2020 Census lurches forward under the cloud of the pandemic
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By Tom Baxter
Americans had already grown wearily accustomed to the rituals of counting by the time April 1 — Census Day — rolled around last week. Every day since Leap Day, when the first U.S. coronavirus death was announced, has been filled with tallies of deaths, infections and hospitalizations, sorted by nation and by state.
To obtain an accurate count of a constantly changing population, there has to be an agreed-upon day on which it can be said where each of the counted was living, how old they were and what relations they were living with. That’s Census Day. The actual counting doesn’t have to take place on that day, but April 1 does mark the official beginning of this once-a-decade process which the framers of the U.S. Constitution mandated as necessary for the periodic reapportionment of Congress.
Most of us have received an invitation from the U.S. Census Bureau to answer its questionnaire online or by mail before Census Day, and in Georgia a mediocre 34 percent of us have done so. That matters, because the census results determine how the federal government will allot billions of dollars covering a host of programs to states and local communities. COVID-19 has made this census especially vulnerable to undercounts, potentially leading to inequities in the way those dollars are divided.
This week, the Census Bureau began sending out paper forms to 65.6 million households which haven’t answered the questionaire. On Wednesday the bureau is also scheduled to resume hiring the seasonal employees to knock on doors and go the extra mile to locate those who are hardest to count. The bureau suspended operations in mid-March due to the virus and has already pushed back the date to resume them once, so there could be more delays.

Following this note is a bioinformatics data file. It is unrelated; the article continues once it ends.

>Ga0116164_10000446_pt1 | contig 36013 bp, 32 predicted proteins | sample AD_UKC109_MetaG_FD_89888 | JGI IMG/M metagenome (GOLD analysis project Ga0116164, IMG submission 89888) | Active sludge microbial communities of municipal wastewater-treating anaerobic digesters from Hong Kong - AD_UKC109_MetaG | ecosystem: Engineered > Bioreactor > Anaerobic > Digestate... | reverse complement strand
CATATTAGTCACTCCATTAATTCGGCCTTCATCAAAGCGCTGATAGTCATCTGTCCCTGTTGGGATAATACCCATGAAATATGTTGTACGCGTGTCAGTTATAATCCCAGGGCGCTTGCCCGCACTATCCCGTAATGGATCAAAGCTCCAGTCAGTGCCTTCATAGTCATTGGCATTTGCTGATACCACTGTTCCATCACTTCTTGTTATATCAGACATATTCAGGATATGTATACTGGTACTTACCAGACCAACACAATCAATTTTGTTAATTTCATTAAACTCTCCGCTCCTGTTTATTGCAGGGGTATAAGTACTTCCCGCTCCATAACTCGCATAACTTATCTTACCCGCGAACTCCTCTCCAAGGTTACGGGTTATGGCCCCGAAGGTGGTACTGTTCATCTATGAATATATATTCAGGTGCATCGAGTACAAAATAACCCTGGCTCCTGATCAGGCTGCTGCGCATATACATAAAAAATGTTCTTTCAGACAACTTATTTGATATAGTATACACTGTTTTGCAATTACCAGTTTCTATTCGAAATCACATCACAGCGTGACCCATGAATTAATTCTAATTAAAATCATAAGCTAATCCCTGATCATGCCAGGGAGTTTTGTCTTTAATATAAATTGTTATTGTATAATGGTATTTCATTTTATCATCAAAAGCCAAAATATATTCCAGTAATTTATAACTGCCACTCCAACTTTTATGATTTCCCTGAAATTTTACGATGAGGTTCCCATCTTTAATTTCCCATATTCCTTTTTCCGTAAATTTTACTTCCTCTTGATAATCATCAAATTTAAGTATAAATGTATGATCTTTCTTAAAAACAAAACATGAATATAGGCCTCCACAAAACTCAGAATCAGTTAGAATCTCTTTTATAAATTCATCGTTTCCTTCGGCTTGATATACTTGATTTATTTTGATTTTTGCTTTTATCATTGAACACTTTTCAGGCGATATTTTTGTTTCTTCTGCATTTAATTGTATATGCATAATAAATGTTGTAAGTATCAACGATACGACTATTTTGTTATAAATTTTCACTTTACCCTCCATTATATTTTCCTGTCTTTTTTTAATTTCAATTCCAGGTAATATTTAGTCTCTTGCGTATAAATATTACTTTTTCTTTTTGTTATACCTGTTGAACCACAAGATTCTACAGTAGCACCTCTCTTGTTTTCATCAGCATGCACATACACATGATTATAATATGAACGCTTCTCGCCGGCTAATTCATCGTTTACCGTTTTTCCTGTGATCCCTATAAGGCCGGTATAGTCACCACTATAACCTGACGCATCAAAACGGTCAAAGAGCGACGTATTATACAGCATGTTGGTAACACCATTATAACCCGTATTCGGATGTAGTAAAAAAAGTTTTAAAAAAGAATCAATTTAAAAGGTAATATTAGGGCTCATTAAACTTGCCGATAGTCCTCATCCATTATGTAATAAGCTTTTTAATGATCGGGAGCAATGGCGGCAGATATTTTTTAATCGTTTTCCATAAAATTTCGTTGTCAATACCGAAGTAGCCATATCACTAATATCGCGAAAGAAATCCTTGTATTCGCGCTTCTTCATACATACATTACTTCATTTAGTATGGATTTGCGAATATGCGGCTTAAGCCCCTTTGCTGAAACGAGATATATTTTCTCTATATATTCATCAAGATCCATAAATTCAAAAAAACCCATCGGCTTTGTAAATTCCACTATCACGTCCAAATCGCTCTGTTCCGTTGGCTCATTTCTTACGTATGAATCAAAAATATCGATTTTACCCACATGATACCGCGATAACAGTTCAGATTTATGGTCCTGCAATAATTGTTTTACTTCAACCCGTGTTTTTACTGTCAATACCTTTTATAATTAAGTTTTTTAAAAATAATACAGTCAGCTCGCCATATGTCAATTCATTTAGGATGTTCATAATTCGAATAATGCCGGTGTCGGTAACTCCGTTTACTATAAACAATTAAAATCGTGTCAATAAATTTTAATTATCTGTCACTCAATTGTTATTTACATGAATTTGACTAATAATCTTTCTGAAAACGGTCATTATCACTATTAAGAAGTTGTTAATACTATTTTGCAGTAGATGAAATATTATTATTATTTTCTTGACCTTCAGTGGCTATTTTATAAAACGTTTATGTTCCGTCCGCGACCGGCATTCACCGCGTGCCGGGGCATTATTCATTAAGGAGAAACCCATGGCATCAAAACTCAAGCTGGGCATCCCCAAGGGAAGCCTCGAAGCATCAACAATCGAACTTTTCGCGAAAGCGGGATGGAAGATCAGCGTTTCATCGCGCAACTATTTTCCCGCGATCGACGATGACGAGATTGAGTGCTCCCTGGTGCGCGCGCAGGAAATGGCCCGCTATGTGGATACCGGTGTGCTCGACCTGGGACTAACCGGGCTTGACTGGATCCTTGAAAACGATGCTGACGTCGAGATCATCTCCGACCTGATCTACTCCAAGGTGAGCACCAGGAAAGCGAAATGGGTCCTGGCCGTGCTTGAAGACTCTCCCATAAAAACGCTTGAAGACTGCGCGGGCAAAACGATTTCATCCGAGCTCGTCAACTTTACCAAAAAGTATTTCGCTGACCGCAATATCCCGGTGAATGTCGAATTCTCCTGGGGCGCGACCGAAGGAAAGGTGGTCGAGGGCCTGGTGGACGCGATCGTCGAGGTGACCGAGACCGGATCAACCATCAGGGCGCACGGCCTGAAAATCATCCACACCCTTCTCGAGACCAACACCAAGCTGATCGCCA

The census takers won’t actually start tracking down the uncounted until May 27, a process that is scheduled to go on until mid-August. They will face challenges unlike any in decades past.
This decade’s census questionnaire has only 12 questions, but they will have to be asked at a distance of at least six feet, wearing face masks presumably. Already, dozens of events aimed at increasing participation have been delayed or canceled due to the pandemic, and operations at the bureau’s regional centers have been slowed. The field work is supposed to be finished by mid-August.
Despite the obstacles involved in counting a population struggling through a pandemic, we already know the broad outlines of the 2020 Census.
Georgia’s population will rise for the first time to more than 10 million, the fifth-largest increase in raw numbers behind Texas, Florida, Arizona and North Carolina. This won’t enough to increase the size of the state’s U.S. House delegation or give it more electoral college votes.
Metro Atlanta will show a gain of more than 730,000 since 2010, making it the fourth fastest-growing metropolitan area in the country, and the fastest growing east of the Mississippi.
The nation’s total population is expected to be around 332 million, up from 308 million a decade ago. The mean center of the U.S. population will still be in Wright County, Mo., about a mile closer to the town of Hartville. These incremental changes reflect a country whose population is aging and growing more slowly, and shifting steadily westward, as indeed it has in every census.
The accuracy of these projections is based on the data collected in previous decades. The question hanging over this census is whether future projections will come with an asterisk attached. This is the first census to make full-scale use of the internet, and in many ways that’s fortunate: it will involve less physical contact than any previous counting.
Still, the results are likely to be questioned, in part because of the innovations it employs, but mainly because the difficulties presented by the pandemic will inevitably raise doubts about the accuracy of the count. As the federal government plunges into $2 trillion in spending aimed at resuscitating the economy, those doubts could give rise to serious political conflicts in the decade ahead.